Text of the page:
Citizens have an inherent right to own and manage private property. Only the protection of Proposition 98 can stop the covetousness of the rich toward the land of the "poor."
Prop. 98 unites Democrats and Republicans against itCounterpoint: Eric C. Bauman
Mike, one cannot "dust up" if there is no dust. Fortunately for this installment, Proposition 98 kicks up a whole bunch of dust.
I think we can all agree that our homes should not being taken from us by the government except in the rarest of circumstances -- circumstances that benefit the public at large, not politically connected individuals or businesses.
If Proposition 98 were truly about protecting our homes from government "taking," a massive coalition of Republicans and Democrats, business groups and labor unions, enviros and builders, liberal-leaning newspapers like The Times and conservative-leaning newspapers like the San Diego Union Tribune would come together as one in support. After all, each of us shares the belief that one's home is one's castle, the last refuge from the ever-encroaching world in which we live and work.
Based on the legislative nirvana you've described, Mike, I would think Proposition 98 would cause a huge coalescence of groups, leaders and ordinary folks around this issue. And in fact, these groups have come together -- in opposition,
A huge, diverse coalition of people and groups rarely seen working together in California, representing a broad cross section of our state, has come together to oppose Proposition 98. These folks share the belief that the initiative is a fraud -- the proverbial wolf in sheep's clothing -- brought to us by greedy apartment and mobile-home-park owners who want to end protections for renters, and by other special interests that hope to limit zoning rules that protect our air and water quality.
When last do you recall seeing Gov. Arnold Schwarzenegger stand with Sen. Barbara Boxer; former Gov. Pete Wilson stand with Sen. Dianne Feinstein; House Speaker Nancy Pelosi stand with Rep. George Radanovich; the California Chamber of Commerce join the California Labor Federation; the California League of Conservation voters join the California Building Industry Assn.? Even the editorial boards of The Times and the San Diego Union Tribune have opined against Proposition 98. When a magnum coalition such as this comes together, it usually signals a political overreach by egocentric special interests, and that's exactly what we have here. Proposition 98 is not about correcting an errant U.S. Supreme Court ruling; it is about fulfilling the selfish desires of a privileged few.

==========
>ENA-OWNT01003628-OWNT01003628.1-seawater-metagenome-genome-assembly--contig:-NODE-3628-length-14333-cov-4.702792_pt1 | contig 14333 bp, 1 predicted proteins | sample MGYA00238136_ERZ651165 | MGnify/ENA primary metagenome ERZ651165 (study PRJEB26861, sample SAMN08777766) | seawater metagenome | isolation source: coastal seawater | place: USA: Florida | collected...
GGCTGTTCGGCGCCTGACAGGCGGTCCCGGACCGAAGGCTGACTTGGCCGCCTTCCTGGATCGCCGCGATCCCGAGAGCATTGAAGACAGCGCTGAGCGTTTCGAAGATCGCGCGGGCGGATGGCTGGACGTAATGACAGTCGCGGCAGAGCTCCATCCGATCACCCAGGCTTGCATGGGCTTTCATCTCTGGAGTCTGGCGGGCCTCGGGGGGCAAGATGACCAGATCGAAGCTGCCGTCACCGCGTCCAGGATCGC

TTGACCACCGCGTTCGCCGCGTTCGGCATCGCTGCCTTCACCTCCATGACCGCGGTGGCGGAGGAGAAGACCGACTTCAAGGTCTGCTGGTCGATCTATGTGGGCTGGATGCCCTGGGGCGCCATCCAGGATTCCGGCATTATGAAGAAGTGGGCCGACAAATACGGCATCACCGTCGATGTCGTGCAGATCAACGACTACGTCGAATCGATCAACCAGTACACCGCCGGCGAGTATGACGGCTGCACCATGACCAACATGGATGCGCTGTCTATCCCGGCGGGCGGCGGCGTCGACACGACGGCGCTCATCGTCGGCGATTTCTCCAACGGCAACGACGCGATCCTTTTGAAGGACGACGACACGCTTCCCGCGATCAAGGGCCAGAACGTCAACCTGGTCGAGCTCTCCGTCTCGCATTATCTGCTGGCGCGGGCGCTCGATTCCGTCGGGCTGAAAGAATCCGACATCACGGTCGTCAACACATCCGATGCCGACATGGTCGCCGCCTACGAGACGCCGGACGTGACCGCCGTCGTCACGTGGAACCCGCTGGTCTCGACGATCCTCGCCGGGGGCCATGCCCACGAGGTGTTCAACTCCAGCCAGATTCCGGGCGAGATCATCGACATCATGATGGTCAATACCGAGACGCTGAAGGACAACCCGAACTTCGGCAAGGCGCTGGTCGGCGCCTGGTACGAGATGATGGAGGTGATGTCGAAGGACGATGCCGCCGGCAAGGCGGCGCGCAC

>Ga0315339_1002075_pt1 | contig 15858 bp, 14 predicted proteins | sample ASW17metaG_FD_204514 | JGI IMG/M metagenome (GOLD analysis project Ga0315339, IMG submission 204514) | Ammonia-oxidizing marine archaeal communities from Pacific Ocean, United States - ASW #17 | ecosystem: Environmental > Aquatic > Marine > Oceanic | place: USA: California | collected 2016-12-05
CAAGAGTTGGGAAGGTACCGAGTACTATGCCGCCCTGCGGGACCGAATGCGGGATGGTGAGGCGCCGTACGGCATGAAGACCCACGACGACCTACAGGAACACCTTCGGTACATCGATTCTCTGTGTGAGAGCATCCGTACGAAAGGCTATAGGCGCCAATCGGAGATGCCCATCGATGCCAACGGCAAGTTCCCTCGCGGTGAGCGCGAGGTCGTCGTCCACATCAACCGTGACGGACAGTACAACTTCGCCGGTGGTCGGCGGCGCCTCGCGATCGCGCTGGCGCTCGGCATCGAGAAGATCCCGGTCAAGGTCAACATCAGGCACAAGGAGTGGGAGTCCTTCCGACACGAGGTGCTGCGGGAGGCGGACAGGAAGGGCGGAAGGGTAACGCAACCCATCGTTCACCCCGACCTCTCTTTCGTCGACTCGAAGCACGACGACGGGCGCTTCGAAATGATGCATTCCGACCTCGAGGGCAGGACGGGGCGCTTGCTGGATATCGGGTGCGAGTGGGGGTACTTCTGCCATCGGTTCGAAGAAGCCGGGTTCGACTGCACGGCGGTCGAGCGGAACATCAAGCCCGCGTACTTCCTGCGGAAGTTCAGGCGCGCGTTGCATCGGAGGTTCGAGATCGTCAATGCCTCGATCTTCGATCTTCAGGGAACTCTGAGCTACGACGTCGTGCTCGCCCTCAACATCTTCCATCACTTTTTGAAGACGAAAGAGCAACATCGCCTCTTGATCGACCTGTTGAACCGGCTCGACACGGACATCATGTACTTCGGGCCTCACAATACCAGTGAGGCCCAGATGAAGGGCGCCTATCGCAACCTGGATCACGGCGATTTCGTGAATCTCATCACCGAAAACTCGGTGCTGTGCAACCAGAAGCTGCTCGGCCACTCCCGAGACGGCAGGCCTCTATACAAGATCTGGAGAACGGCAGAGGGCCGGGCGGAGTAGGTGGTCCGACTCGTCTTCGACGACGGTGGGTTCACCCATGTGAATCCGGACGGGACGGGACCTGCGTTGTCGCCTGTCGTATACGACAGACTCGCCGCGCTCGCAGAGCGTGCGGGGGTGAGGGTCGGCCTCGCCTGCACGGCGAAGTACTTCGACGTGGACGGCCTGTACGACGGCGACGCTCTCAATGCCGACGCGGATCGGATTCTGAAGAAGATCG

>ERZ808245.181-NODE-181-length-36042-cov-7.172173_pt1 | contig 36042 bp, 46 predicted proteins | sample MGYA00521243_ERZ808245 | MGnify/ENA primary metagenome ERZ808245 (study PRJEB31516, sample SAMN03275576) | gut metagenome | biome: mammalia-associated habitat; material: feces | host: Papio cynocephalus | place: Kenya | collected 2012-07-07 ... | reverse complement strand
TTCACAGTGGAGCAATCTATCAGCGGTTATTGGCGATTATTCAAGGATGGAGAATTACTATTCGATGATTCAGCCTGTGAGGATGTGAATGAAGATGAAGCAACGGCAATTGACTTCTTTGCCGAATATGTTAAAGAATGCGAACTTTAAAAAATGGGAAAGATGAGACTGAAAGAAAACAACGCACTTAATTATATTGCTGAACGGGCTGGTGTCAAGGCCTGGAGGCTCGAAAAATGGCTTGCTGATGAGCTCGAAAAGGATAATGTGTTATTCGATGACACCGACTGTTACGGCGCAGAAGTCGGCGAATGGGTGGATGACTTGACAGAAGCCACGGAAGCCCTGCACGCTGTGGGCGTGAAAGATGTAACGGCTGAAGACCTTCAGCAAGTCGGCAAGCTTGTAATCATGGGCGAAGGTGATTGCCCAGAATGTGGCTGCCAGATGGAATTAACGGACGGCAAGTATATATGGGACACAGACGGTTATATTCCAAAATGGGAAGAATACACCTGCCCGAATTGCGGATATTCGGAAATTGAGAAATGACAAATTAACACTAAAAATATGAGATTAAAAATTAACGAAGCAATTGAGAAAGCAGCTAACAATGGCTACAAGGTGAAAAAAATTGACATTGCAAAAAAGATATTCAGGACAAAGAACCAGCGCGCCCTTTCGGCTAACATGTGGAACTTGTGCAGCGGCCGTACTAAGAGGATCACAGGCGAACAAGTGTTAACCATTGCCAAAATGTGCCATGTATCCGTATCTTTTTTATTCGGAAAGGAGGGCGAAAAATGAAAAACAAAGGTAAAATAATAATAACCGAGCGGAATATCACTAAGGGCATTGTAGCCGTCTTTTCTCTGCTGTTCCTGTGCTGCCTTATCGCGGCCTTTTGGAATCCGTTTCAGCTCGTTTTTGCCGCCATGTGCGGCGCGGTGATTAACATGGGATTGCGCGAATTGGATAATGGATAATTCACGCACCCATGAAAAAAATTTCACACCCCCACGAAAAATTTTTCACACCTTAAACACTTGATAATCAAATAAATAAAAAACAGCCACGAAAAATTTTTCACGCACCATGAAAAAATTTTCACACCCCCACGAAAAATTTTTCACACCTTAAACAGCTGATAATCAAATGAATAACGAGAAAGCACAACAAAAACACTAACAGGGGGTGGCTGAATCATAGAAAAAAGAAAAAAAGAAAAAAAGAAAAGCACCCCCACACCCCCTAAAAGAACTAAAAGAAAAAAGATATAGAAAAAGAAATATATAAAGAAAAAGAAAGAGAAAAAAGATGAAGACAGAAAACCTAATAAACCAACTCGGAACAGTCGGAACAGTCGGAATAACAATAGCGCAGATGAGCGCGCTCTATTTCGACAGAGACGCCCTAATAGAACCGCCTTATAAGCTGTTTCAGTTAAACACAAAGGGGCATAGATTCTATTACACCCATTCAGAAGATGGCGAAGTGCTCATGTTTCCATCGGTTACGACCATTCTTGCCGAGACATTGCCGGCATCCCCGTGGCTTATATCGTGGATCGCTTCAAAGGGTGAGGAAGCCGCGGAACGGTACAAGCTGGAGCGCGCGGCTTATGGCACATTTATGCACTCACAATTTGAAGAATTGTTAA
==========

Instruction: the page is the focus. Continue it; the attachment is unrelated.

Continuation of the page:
As The Times said in editorializing against Proposition 98: "Now we have another initiative that masquerades as a simple correction to the notorious Kelo ruling, but really carries the long-standing agenda of interests that want to extinguish rent control and block water and air quality laws." In addition to phasing out rent control, Proposition 98 would jeopardize dozens of laws that protect renters, such as those that require the fair return of rental deposits and a 60-day notice before forcing tenants out of their homes. The Supreme Court's 2005 decision in Kelo vs. New London is something that California voters should rightfully be worried about. Proposition 99 is simpler, cleaner and much more focused on protecting homeowners against eminent-domain abuse.
Mike, at the end of the day, Proposition 98 is surrounded by "dust," most of which is designed to cover up the real effects of this deceptive scheme on everyday Californians.
Eric C. Bauman is the chairman of the Los Angeles County Democratic Party. He can be reached at email@example.com.Copyright © 2014, Los Angeles Times